They were to load up on groceries and make their way back to the neighborhood where they started.
"We really wanted this to be a situation where we walked a mile in another person's shoes," Lakin said.
Cartwright, after finding out councilors were planning to ride the bus, suggested a more efficient route to take than the one chosen, but they decided to ignore his recommendation.
"No one else would get that kind of treatment," Lakin said, "and we wanted to experience this like anyone else would."
On the first stretch of the trip, councilors joined five passengers, including Gayla Wiggins and Shannon Shells, who must leave the Turley Residential Center at least two hours before work to make it on time.
The two parted ways at the downtown Denver Avenue bus station for Wiggins to transfer to a bus headed east to her job at Comfort Suites near 21st Street and Garnett Road and for Shells to take a bus to the Sand Springs Church's Chicken.
By the time they get off work, the buses aren't running, and someone from the residential center must come pick them up.
"It just takes so long to get anywhere," Wiggins said. "But there's nothing I can do about it. I have to work. I don't have a car."
When councilors exited at Pine Street and Martin Luther King Boulevard to make a transfer, the bus was full, with standing room only.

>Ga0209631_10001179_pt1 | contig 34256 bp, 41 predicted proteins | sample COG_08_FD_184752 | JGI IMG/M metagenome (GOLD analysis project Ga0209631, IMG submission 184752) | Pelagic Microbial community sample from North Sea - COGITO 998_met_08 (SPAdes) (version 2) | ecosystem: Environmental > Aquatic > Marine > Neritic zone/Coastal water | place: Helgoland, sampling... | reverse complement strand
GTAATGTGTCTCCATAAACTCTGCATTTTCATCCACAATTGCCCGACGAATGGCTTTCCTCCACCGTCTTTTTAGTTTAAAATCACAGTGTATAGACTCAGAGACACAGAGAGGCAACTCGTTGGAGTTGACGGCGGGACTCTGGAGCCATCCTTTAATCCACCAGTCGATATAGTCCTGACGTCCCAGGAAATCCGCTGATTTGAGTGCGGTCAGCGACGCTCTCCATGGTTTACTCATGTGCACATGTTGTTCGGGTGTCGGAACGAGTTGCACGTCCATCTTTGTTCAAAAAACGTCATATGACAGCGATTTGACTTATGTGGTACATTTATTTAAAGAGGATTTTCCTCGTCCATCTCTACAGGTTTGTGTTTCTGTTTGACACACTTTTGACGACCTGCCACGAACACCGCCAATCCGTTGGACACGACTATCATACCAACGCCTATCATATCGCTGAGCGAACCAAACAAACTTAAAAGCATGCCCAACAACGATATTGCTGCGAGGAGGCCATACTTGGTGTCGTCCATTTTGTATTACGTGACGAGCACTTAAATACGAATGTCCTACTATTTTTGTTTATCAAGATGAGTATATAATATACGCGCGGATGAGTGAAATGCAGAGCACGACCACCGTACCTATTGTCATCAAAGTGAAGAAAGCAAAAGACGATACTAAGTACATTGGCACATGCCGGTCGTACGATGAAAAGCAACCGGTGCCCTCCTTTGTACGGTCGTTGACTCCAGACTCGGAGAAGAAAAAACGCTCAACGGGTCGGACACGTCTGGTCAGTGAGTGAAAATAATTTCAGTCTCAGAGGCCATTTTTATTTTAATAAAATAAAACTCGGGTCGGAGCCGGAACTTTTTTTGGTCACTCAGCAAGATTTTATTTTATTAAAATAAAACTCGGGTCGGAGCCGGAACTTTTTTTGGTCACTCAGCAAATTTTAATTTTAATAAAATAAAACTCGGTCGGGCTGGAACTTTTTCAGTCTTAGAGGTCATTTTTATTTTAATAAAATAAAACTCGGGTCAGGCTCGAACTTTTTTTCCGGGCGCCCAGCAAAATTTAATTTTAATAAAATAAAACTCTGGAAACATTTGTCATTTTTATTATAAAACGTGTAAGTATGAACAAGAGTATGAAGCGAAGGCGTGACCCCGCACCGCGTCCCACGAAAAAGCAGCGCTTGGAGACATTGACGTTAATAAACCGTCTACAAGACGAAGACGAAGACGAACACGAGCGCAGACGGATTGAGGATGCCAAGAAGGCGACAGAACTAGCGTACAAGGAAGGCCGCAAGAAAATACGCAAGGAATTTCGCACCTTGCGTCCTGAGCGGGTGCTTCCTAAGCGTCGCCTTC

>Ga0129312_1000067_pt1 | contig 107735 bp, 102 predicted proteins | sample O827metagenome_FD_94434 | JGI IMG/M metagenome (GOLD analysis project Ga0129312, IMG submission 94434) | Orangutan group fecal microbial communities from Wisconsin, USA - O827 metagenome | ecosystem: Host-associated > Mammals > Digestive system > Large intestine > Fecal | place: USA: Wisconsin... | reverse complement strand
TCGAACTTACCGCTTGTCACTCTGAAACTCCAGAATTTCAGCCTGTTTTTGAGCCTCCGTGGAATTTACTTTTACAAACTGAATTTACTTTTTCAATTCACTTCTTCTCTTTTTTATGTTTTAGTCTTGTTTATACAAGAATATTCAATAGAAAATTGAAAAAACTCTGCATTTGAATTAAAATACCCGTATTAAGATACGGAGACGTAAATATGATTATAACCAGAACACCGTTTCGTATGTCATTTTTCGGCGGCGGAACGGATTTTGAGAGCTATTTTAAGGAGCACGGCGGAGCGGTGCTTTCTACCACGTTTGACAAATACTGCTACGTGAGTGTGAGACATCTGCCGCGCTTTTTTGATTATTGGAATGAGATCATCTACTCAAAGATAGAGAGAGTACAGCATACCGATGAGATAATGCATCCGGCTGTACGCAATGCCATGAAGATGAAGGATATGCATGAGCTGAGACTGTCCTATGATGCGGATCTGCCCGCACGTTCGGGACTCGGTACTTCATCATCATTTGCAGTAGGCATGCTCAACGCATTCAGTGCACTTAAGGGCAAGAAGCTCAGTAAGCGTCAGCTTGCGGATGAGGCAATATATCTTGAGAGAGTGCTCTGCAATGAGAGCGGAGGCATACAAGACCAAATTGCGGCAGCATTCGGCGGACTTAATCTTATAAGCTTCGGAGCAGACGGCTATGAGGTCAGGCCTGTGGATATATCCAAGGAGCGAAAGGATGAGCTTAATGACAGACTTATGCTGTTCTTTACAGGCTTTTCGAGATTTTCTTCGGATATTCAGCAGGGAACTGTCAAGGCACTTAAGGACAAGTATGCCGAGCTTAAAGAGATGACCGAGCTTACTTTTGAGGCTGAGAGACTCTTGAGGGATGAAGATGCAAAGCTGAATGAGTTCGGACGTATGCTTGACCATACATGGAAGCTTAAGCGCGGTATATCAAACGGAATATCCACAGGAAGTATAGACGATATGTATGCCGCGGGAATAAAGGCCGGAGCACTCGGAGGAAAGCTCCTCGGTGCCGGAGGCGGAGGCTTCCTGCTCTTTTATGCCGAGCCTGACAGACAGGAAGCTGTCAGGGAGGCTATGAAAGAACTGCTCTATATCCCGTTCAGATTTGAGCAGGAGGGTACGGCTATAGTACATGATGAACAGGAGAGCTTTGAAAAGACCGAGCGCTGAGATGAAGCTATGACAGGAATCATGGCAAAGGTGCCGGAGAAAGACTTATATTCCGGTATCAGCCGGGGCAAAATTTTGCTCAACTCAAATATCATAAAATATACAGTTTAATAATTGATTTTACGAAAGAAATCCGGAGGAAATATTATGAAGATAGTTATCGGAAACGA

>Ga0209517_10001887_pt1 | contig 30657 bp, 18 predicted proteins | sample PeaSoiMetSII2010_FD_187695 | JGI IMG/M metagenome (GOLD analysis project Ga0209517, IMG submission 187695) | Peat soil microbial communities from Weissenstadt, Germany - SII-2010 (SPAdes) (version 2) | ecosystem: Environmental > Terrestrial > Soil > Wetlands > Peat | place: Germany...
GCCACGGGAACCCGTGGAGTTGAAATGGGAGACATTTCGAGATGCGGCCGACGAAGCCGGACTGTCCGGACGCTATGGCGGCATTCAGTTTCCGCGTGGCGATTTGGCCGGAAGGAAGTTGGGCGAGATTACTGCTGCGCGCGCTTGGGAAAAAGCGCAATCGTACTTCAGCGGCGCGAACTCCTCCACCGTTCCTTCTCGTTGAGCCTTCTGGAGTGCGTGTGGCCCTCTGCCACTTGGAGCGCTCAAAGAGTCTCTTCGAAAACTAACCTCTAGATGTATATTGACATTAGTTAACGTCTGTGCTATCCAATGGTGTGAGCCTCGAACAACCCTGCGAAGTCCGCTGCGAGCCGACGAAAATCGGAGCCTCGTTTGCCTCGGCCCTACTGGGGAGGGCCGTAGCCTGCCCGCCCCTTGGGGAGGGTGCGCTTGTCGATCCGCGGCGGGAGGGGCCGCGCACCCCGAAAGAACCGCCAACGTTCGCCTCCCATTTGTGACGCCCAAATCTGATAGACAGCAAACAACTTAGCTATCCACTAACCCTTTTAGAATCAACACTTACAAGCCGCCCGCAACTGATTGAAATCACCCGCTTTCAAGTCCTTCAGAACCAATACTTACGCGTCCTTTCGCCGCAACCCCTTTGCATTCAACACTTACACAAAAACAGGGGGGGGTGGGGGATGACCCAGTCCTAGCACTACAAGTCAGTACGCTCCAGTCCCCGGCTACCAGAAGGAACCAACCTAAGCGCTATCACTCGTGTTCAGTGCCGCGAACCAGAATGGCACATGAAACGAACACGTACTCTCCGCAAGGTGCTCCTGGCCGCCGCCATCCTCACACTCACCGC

From there, councilors waited about 40 minutes or so for a bus that ended up being about 12 minutes late to ride down the street to Gateway Market. Some councilors considered just walking when the bus wasn't on time but decided that would defeat the purpose.
Once at the grocery store, councilors had about half an hour of shopping time before they had to catch the next bus.
Lakin picked up a gallon of ice cream, among several items, while Gilbert bought a half gallon of milk and other provisions. Steel purchased a bag of grapes.
Back on the bus headed to the downtown station before transferring to another route to Suburban Acres, councilors met Precious Miller, who looks at the councilors' groceries curiously.
Miller is a daily bus rider and said she has to be careful what she buys to make sure it won't melt before she gets home.
"Ice cream, huh?" she asks Lakin, shaking her head. "You learn the more time you ride what you can and can't buy, and it can't be more than you can carry."
Steele said it's obvious that Tulsa's bus system is inferior but questions whether there will ever be enough money to fix it.